By Jim Angell, Cowboy State Daily
Although Wyoming’s Senate is preparing for a worst-case scenario with the state’s supplemental budget, the leaders of both of the Legislature’s chambers are predicting their members will reach a compromise on the spending bill.
The Senate on Wednesday changed its rules to allow the late introduction of three bills proposing spending of about $45 million to support air transportation, education and the departments of Health and Family Services.
The appropriations are already contained in the supplemental budget bill making its way through both chambers, but Senate President Drew Perkins, R-Casper, said the Senate wanted to address the issues in separate bills should the supplemental budget die.
“If we can’t come to an agreement on the supplemental budget, we’ve got a backup,” he said. “There’s about four things that absolutely have to happen this session because they were uncompleted issues from the biennium budget last year.”
But House Speaker Rep. Steve Harshman, R-Casper, said he believes that a deal on the budget will be worked out and that the Senate’s backup plan is unnecessary.
“I told my secretary ‘Please don’t bring (the bills) into my office even if they do make it over because I’m not going to walk away from the process,’” he said. “It’s been here long before I was even born, it will be here a long time after I’m dead and gone and I’m not going to be part of trying to muck things up.”
The issue arose as the House and Senate looked at each other’s versions of the supplemental budget, which proposes spending needed between the even-numbered years when the Legislature sets a two-year budget.
As sent to both chambers by the Joint Appropriations Committee, the bill proposes spending of about $206 million, including $119 million from the state’s main bank account, called the “General Fund.”
By some counts, the House and Senate are $70 million apart in their versions, although both Perkins and Harshman set the difference at closer to $40 million.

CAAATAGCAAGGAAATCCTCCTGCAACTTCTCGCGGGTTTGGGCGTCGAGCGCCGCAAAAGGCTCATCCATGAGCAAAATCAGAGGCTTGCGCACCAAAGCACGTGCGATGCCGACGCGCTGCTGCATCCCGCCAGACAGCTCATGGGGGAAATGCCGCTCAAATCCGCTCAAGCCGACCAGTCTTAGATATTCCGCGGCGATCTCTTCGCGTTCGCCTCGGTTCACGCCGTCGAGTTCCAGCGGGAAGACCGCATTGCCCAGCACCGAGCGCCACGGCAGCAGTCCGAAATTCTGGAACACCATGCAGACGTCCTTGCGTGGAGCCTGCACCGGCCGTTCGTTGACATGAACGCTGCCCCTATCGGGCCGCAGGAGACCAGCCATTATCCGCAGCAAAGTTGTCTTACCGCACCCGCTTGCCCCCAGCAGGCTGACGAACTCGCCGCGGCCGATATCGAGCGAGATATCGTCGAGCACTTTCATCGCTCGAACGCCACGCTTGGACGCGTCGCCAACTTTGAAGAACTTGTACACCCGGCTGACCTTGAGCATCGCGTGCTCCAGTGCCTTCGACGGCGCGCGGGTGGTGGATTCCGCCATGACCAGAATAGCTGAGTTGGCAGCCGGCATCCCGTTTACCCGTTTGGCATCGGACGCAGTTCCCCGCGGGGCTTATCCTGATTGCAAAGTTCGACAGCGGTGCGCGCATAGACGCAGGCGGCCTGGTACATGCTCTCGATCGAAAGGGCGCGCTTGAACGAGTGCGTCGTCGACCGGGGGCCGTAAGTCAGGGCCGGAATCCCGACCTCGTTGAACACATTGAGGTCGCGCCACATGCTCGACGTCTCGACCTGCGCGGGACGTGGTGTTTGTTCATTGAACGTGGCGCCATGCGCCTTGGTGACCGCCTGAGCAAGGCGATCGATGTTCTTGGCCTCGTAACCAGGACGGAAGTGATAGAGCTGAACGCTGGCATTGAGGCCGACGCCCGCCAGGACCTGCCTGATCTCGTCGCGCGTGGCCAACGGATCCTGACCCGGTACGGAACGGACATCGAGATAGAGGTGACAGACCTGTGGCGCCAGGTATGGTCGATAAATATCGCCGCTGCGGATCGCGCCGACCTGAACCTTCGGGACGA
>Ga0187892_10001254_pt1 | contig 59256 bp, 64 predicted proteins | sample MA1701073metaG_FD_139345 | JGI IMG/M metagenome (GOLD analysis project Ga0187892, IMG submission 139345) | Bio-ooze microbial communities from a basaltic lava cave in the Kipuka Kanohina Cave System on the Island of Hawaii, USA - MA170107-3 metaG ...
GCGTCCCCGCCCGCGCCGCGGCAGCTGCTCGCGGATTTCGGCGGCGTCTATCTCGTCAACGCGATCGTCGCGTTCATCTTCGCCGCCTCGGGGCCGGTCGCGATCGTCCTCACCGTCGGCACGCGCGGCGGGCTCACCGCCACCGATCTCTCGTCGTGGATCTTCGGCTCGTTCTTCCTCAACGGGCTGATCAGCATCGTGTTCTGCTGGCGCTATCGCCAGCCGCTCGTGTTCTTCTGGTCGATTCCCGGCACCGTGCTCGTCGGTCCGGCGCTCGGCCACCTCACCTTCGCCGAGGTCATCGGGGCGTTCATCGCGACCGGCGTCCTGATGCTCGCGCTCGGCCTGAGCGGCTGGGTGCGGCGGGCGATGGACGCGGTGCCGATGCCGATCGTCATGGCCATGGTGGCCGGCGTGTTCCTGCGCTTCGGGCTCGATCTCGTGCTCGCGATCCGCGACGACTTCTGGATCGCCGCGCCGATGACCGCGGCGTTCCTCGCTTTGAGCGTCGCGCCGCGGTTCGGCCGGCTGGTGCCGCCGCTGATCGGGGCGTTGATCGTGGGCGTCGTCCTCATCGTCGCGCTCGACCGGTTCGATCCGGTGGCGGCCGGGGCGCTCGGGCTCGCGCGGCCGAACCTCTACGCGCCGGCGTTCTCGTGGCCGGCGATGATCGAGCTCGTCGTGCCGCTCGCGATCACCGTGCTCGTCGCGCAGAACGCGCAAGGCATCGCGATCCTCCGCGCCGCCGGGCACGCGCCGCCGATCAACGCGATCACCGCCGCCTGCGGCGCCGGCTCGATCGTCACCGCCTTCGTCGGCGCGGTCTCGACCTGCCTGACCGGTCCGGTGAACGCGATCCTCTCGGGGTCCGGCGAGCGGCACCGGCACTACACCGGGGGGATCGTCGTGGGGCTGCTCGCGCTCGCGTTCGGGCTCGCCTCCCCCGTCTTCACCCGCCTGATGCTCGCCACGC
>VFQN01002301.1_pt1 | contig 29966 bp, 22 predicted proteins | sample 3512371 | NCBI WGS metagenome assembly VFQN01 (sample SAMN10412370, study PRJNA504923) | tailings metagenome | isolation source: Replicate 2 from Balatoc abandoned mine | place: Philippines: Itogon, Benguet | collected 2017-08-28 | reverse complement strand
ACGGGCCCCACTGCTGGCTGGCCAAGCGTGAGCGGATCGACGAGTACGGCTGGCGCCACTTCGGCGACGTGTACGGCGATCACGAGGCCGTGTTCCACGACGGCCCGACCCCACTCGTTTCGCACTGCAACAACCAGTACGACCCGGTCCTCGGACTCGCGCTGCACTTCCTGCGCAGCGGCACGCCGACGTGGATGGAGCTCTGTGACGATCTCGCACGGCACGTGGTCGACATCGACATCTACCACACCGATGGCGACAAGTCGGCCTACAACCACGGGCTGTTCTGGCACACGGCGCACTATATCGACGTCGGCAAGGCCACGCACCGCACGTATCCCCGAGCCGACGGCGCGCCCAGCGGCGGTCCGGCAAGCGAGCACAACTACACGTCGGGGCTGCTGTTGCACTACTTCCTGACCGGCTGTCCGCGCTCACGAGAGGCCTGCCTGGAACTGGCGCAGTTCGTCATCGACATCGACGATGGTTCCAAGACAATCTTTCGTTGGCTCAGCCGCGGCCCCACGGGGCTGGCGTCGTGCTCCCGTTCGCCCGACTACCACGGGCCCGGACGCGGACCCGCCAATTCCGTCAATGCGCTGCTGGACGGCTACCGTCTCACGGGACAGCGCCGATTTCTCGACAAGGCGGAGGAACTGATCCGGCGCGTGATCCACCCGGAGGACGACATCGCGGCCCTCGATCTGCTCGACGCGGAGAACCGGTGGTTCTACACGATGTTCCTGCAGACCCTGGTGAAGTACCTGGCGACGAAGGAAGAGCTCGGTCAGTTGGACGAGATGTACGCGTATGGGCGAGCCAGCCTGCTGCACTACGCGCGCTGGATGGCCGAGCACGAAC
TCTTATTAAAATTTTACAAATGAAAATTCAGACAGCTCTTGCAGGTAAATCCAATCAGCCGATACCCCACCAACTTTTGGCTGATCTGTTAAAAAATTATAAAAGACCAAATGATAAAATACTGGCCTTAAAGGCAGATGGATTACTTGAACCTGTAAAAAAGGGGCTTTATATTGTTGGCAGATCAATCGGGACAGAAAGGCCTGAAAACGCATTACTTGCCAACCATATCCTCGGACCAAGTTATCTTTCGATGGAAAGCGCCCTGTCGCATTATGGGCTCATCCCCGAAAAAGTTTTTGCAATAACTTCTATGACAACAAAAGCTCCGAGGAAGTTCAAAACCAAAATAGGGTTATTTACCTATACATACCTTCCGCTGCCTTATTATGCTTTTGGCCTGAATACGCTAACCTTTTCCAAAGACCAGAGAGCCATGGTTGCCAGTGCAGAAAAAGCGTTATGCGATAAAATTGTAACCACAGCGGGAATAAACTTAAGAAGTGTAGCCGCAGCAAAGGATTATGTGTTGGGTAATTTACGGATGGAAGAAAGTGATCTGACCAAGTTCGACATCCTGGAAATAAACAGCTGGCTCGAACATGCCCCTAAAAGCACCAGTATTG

The main differences between the House and Senate versions of the bill stem from beliefs in the Senate that the state should save its money, given uncertainties in the future of oil and gas prices, Perkins said, along with the idea the supplemental budget should only be used for emergency needs.
“The Senate views the supplemental budget as a supplemental budget, which by definition should be unanticipated needs or emergency needs,” he said. “A lot of those issues, we don’t believe, fall into those categories. The other side, too, is as we look at what we’re going to need next year, the Senate feels pretty strongly we ought to be saving money to cover what we’re going to see as a deficit in the school foundation program next year.”
That uncertainty prompted the Senate to kill a bill providing more than $50 million for various construction programs around the state, including repairs and upgrades at several community colleges and roof repairs for the State Penitentiary, Perkins said.
“We’re just trying to know where we can fill the gaps next year,” he said. “If I knew I was going to be short on my household income next year and I had some extra money this year, I’d set it aside because I’m thinking I’m going to need it next year — and that’s kind of where the Senate is.”
Harshman said many of the remaining disputes over the budget center on when spending might be necessary. He pointed as an example a proposed upgrade of the state Revenue Department’s excise tax computer system, which is based on an old computer language.
“It needs to be upgraded,” he said. “This was really a question of when. I think some senators thought maybe they don’t need this money for another 12 months and we can do it (in the biennium budget) net year. If that’s the case, fine.”
Both men said differences between the House and Senate on the budget are common and both predicted the supplemental budget bill would survive the session.
“We’ve still got plenty of time to resolve these things and get them moved forward and bring this in for a landing before the session’s over,” Perkins said.